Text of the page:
Updated June 3, 2021 - 5:19 pm
Within days, prison officials could finalize their execution protocol and disclose the lethal injection cocktail planned for the capital punishment of Zane Floyd, sentenced to die for killing four inside a Las Vegas grocery store.
Chief Deputy Attorney General Randall Gilmer, who represents the Nevada Department of Corrections, said during a federal court hearing Thursday that Floyd and his attorneys would have access to the plans by next week, or at least in two weeks.
Federal Public Defenders David Anthony and Brad Levenson have asked U.S. District Judge Richard Boulware to stay Floyd’s execution, as prison officials have kept details surrounding the plans secret.
“I would like to know the actual drugs as soon as possible,” Anthony told Boulware.
But the types of drugs prison officials want to use and other details of how the state’s first execution in 15 years would be carried out may not be available to the public for weeks.
On Friday, prosecutors are expected to ask a state court judge for an order to execute Floyd at the end of next month.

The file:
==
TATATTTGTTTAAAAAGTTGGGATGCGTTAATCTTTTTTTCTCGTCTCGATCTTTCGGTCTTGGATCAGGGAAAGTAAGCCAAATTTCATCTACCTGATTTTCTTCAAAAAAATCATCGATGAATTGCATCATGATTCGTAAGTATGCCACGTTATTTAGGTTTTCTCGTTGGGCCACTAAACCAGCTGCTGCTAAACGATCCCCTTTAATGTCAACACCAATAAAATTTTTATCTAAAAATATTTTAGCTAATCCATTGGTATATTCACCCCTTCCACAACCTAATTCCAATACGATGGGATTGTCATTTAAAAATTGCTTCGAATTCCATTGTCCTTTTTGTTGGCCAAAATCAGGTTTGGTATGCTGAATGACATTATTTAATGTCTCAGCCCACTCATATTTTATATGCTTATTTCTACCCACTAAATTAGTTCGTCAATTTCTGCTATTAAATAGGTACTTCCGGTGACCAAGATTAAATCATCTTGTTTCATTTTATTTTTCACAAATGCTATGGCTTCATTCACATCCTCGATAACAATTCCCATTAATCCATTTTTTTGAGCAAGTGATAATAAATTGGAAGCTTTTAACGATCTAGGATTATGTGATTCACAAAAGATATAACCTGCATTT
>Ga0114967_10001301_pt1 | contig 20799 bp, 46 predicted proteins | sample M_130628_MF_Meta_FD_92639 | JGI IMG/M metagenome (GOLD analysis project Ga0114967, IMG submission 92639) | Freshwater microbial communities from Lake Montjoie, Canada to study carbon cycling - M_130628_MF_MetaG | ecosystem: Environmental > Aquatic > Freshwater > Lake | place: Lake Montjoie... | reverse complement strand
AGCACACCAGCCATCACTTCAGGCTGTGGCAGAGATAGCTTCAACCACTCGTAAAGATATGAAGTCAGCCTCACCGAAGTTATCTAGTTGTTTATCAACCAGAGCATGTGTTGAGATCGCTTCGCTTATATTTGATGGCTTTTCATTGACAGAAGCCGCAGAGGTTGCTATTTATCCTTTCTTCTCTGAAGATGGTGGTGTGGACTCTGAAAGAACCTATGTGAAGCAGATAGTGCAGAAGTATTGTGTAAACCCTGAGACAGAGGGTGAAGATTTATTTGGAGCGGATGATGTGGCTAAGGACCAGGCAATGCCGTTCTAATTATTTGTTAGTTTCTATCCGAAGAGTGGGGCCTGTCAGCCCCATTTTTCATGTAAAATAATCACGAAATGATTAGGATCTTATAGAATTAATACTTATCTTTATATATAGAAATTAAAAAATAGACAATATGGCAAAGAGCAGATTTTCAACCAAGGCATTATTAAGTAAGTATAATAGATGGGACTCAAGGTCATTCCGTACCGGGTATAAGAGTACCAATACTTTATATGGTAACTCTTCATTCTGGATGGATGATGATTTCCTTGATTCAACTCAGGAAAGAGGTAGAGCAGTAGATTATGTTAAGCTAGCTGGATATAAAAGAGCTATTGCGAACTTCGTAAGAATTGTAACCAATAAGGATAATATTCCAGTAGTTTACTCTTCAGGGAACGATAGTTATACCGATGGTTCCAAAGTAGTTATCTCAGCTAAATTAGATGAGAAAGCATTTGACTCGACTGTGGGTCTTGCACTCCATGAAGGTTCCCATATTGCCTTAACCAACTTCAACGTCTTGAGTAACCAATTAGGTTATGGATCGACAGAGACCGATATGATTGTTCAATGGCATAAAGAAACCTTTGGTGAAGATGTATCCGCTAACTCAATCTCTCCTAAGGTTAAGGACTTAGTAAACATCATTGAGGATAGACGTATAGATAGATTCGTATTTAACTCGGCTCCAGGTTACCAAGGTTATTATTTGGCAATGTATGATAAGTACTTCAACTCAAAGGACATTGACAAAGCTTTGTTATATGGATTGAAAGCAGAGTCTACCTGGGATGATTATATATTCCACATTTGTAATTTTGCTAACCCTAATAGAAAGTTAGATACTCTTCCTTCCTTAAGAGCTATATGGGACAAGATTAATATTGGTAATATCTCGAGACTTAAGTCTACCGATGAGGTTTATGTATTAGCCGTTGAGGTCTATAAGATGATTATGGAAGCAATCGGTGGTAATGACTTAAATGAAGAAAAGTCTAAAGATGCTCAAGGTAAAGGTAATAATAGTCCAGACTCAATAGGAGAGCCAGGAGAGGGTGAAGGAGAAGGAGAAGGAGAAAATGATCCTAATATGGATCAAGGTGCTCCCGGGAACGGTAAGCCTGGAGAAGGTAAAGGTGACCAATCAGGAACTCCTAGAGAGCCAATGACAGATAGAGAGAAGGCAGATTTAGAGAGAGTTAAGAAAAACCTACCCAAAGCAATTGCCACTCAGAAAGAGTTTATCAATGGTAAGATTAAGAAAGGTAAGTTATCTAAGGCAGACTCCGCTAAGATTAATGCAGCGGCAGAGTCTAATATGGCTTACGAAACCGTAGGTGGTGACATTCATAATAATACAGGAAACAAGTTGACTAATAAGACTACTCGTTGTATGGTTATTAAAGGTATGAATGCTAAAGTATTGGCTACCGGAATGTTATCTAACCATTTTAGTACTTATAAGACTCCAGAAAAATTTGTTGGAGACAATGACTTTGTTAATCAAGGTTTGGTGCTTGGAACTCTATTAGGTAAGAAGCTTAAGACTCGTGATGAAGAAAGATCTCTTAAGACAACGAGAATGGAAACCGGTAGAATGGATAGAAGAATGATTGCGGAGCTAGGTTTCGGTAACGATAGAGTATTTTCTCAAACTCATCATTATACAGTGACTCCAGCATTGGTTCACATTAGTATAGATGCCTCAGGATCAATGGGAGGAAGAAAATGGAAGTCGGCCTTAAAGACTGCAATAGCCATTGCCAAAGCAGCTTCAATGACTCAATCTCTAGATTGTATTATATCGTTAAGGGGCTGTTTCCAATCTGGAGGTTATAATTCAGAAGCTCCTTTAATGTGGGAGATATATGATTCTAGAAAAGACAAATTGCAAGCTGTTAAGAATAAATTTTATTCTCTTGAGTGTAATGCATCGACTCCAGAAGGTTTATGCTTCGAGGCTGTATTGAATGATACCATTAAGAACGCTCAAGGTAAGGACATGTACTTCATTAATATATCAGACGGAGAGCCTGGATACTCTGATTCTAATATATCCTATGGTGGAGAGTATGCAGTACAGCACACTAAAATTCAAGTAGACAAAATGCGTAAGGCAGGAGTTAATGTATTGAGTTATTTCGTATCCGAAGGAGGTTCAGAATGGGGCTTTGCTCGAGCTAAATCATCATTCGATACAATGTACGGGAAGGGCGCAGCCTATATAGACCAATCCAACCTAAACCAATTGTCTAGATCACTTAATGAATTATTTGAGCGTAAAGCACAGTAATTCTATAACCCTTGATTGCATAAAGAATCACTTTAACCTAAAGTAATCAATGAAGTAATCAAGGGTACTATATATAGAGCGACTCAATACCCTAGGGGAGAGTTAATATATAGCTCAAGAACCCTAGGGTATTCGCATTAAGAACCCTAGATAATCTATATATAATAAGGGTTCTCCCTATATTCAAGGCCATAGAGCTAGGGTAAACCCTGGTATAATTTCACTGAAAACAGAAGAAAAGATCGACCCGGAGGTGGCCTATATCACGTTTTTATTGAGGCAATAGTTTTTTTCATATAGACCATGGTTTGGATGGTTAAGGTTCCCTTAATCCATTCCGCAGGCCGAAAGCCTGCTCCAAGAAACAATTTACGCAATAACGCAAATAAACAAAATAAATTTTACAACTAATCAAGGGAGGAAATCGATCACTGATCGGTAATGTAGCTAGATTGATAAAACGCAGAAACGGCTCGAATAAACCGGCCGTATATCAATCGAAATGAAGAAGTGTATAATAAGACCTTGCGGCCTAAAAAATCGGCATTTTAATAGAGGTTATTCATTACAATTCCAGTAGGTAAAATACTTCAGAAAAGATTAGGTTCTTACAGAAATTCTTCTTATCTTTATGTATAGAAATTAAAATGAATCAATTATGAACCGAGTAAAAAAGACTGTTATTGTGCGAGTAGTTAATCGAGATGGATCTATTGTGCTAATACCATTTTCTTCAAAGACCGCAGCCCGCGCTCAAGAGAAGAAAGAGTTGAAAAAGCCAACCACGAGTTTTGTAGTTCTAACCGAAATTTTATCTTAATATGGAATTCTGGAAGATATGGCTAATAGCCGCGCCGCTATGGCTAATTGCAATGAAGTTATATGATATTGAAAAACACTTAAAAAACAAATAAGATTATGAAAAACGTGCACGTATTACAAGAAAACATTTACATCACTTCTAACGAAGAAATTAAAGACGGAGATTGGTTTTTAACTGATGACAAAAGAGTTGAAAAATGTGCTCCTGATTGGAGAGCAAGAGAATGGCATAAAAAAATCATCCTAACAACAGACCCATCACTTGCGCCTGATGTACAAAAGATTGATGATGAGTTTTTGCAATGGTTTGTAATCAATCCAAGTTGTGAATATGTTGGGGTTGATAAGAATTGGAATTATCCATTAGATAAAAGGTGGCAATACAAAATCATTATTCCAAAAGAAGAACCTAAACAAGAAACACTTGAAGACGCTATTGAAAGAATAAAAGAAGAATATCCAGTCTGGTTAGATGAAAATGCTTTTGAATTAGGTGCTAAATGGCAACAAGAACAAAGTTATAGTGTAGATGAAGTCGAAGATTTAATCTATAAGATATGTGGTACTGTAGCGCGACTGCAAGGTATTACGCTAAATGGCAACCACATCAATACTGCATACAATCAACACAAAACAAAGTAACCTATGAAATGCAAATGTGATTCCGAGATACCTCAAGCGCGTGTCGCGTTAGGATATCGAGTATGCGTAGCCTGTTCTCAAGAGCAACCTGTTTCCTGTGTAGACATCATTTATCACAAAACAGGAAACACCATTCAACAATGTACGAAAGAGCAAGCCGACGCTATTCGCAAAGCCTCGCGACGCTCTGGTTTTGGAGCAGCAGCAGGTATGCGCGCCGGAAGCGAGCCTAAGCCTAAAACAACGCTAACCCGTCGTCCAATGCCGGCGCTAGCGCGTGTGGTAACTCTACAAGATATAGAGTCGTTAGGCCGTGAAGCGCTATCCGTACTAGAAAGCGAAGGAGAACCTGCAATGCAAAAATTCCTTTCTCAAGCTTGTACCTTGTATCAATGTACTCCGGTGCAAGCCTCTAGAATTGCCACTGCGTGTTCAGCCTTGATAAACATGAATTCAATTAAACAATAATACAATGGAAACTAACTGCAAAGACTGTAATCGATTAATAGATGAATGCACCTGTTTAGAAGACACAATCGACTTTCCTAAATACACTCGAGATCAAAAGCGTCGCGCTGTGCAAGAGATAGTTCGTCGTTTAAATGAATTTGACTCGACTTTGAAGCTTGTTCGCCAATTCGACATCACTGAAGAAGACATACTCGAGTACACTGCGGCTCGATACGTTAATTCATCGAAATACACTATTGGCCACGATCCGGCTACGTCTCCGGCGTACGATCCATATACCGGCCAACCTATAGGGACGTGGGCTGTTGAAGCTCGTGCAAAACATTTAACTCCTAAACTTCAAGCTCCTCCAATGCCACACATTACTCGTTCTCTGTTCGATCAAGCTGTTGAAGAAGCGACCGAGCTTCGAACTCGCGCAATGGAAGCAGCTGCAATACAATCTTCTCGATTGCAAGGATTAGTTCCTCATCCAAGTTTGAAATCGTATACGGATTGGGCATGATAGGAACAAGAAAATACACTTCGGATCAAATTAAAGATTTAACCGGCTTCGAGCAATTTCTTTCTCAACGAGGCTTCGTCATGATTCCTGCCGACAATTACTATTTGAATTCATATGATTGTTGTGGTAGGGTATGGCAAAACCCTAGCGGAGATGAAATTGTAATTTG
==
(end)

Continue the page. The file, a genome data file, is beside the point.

But Boulware said Thursday that he could decide on a stay of execution within two weeks.
“I’m going to issue my decision as quickly as possible,” the judge said. “It cannot be overstated how significant this timing is.”
Floyd, now 45, received the death sentence after killing four and seriously wounding another in a 1999 shooting at an Albertsons on West Sahara Avenue.
A jury convicted Floyd about a year after he used a 12-gauge shotgun to fatally shoot four employees — Lucy Tarantino, 60, Thomas Darnell, 40, Chuck Leos, 40, and Dennis “Troy” Sargent, 31 — inside the grocery store. Zachary Emenegger, 21, was shot twice but survived after playing dead.
Floyd also was found guilty of repeatedly raping a woman in a guesthouse at his parents’ home before the shooting.
The Clark County District Attorney’s pursuit of Floyd’s execution came as state lawmakers considered abolishing capital punishment. Assembly Bill 395, which would have banned executions and commuted the sentences of those on death row to life in prison without parole, passed in the Assembly. But the bill failed last month after Gov. Steve Sisolak said he did not support a full repeal of the death penalty.